The experience: For the shoppers who go to Penney’s for a little treat, now the store is taking away one more customer service perk and replacing it with what? Maybe improved customer service that will cost them more because they either have to hire more trained people or spend more money training the ones they have…the ones, whose heads must be spinning by now with the changes that start and stop? We know that eventually, we will all be checking out alone, but for store whose hold on their best customers is so fragile, was this the only way to save 10% of costs?

 

Before the board allows Mr. Johnson to add another apple-esque idea to a store that doesn’t have apple’s customers, products, staff, environment, juice or core, can someone say it might be time for someone else, as smart as he is, to checkout?

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Rewriting the Rules of How We Work

Over the years, I have been part of many teams, stretching from my first years in a large, global corporation, through my decade in the competitive ad agency world, my years as an entrepreneur. Each experience came with its own approach to management and staffing. But my latest endeavor, The God Box Project, has been my first foray into creative a team the new-fashioned way with a wired and unwired network of global talent, handpicked for their expertise. The piece that I wrote in Forbes.com explains how it all began.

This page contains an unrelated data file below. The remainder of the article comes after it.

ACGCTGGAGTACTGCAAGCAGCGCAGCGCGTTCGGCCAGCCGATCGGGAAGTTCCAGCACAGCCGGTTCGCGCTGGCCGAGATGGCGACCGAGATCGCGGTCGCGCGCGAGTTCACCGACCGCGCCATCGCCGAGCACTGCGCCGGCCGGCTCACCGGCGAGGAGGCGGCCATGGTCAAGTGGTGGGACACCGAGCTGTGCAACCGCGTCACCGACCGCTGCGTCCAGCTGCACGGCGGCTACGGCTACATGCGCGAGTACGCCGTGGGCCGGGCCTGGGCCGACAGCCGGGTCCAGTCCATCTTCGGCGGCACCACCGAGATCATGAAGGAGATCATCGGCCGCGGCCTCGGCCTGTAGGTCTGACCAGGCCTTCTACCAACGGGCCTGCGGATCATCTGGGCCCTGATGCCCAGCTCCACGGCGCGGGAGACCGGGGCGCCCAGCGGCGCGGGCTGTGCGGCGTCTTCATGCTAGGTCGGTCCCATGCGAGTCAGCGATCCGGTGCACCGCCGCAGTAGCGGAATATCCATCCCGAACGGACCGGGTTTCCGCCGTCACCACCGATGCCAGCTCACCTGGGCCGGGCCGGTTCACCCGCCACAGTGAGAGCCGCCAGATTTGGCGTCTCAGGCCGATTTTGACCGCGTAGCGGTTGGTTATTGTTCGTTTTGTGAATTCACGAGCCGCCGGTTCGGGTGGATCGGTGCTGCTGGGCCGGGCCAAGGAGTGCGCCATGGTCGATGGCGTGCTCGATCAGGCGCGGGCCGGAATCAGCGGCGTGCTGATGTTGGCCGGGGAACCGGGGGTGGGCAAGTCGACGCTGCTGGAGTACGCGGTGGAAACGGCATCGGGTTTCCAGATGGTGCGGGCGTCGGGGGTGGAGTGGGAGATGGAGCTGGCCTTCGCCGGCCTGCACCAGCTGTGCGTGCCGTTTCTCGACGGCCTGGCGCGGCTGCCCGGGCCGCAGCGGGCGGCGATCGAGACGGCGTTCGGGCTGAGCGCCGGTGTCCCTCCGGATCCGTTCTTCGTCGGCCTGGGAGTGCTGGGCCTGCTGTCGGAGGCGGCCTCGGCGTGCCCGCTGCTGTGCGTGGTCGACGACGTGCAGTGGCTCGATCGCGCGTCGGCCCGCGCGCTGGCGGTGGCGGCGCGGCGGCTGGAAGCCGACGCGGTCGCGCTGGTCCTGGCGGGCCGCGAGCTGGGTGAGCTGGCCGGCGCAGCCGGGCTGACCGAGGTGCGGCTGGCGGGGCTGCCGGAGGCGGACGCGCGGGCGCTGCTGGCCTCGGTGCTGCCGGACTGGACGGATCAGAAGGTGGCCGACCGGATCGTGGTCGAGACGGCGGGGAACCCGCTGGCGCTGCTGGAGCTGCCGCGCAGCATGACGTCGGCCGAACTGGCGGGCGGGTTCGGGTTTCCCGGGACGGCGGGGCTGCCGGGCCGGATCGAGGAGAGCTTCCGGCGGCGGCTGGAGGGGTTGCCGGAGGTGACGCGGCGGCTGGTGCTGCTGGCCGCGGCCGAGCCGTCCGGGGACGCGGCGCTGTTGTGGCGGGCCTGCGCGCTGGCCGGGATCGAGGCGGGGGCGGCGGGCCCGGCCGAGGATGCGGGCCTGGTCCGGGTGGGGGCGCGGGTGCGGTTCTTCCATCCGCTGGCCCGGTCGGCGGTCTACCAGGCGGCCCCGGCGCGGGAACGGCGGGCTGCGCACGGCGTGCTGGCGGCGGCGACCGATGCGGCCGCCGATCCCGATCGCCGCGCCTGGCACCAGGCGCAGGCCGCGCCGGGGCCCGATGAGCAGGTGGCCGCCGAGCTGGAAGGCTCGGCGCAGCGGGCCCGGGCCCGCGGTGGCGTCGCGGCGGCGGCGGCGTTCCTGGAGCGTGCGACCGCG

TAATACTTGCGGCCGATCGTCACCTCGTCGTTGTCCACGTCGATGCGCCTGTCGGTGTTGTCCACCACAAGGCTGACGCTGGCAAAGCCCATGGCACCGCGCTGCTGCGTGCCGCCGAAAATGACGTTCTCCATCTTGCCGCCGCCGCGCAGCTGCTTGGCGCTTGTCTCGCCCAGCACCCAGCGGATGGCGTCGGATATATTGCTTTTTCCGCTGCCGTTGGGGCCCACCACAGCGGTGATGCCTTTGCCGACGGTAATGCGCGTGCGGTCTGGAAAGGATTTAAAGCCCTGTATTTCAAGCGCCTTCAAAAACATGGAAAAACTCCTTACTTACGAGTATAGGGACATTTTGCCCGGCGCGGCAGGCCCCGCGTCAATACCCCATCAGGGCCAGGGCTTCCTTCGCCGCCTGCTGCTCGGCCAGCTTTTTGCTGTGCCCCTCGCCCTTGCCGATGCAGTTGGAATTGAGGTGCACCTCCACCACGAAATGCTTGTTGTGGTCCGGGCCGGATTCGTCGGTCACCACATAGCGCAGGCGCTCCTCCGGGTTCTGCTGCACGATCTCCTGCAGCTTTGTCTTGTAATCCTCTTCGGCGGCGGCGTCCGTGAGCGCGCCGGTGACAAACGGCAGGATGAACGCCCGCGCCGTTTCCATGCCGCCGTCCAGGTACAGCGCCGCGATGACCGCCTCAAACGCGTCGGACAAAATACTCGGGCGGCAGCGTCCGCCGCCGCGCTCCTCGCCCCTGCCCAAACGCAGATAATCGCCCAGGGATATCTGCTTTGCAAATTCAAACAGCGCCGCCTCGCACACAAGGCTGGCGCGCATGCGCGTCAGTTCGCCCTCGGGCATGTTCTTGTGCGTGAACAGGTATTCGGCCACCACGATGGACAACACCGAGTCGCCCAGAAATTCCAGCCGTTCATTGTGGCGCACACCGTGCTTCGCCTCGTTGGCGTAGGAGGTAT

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A Mother’s Prayer and a Daughter’s Dream: The God Box just made the New York Times bestsellers list!

I am so excited to share this incredible news. The New York Times just named “The God Box” to their bestseller list. This is a huge thrill for me and I can only think of Mom who was the reason for the story and more than that, the reason I believed I could write. Even though I can hear her now saying, “I knew this would happen,” I have to admit, I am over the moon with joy, gratitude and that feeling that comes with doing what you love. Thanks so much to all my friends and family who were behind me every step of the way. This is your story, your success too.

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JCP: Meet your MVP. A lesson in knowing what women (don’t) want


This morning the Wall St. Journal headlined the plummeting fortunes of JCPenney  or “JCP” as the company calls itself now that it’s run by former Apple veteran Ron Johnson.  I was among the zillions of marketers applauding the idea that the guy who orchestrated Apple’s sleek and engaging retail stores had come to spruce up the brand that is more “cheap” than “chic.” But it seems that the Penney customers were more than Johnson bargained for.

$163 million of losses later, company execs are admitting that maybe their aspirations to repair company performance in one year was a little too ambitious. Seems they’ve discovered that their customers are addicted to coupons, as they dub them,‘drugs.’